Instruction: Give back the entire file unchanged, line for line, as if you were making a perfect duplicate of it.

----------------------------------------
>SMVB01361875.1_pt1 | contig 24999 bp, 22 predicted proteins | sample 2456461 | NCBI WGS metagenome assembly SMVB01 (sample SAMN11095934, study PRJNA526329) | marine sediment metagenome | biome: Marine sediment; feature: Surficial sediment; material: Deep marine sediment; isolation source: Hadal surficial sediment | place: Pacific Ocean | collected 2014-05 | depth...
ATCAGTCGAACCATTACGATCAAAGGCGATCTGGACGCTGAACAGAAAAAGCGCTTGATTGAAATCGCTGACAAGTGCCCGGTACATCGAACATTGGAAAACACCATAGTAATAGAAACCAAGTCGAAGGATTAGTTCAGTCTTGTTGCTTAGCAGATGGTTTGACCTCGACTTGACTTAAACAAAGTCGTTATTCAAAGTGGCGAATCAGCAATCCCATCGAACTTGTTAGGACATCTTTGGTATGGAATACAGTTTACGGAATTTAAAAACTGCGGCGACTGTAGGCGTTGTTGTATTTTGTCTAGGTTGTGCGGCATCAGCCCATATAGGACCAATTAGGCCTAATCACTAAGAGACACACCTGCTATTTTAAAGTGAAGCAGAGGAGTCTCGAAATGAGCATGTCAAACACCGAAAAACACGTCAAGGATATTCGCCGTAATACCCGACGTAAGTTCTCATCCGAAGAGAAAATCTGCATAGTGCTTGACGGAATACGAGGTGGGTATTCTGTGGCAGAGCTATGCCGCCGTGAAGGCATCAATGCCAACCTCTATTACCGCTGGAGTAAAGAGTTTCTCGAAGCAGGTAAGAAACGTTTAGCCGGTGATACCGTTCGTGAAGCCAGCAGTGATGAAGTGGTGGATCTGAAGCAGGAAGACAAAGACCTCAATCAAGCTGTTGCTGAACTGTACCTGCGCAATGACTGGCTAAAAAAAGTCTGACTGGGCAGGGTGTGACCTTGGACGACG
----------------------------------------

>SMVB01361875.1_pt1 | contig 24999 bp, 22 predicted proteins | sample 2456461 | NCBI WGS metagenome assembly SMVB01 (sample SAMN11095934, study PRJNA526329) | marine sediment metagenome | biome: Marine sediment; feature: Surficial sediment; material: Deep marine sediment; isolation source: Hadal surficial sediment | place: Pacific Ocean | collected 2014-05 | depth...
ATCAGTCGAACCATTACGATCAAAGGCGATCTGGACGCTGAACAGAAAAAGCGCTTGATTGAAATCGCTGACAAGTGCCCGGTACATCGAACATTGGAAAACACCATAGTAATAGAAACCAAGTCGAAGGATTAGTTCAGTCTTGTTGCTTAGCAGATGGTTTGACCTCGACTTGACTTAAACAAAGTCGTTATTCAAAGTGGCGAATCAGCAATCCCATCGAACTTGTTAGGACATCTTTGGTATGGAATACAGTTTACGGAATTTAAAAACTGCGGCGACTGTAGGCGTTGTTGTATTTTGTCTAGGTTGTGCGGCATCAGCCCATATAGGACCAATTAGGCCTAATCACTAAGAGACACACCTGCTATTTTAAAGTGAAGCAGAGGAGTCTCGAAATGAGCATGTCAAACACCGAAAAACACGTCAAGGATATTCGCCGTAATACCCGACGTAAGTTCTCATCCGAAGAGAAAATCTGCATAGTGCTTGACGGAATACGAGGTGGGTATTCTGTGGCAGAGCTATGCCGCCGTGAAGGCATCAATGCCAACCTCTATTACCGCTGGAGTAAAGAGTTTCTCGAAGCAGGTAAGAAACGTTTAGCCGGTGATACCGTTCGTGAAGCCAGCAGTGATGAAGTGGTGGATCTGAAGCAGGAAGACAAAGACCTCAATCAAGCTGTTGCTGAACTGTACCTGCGCAATGACTGGCTAAAAAAAGTCTGACTGGGCAGGGTGTGACCTTGGACGACG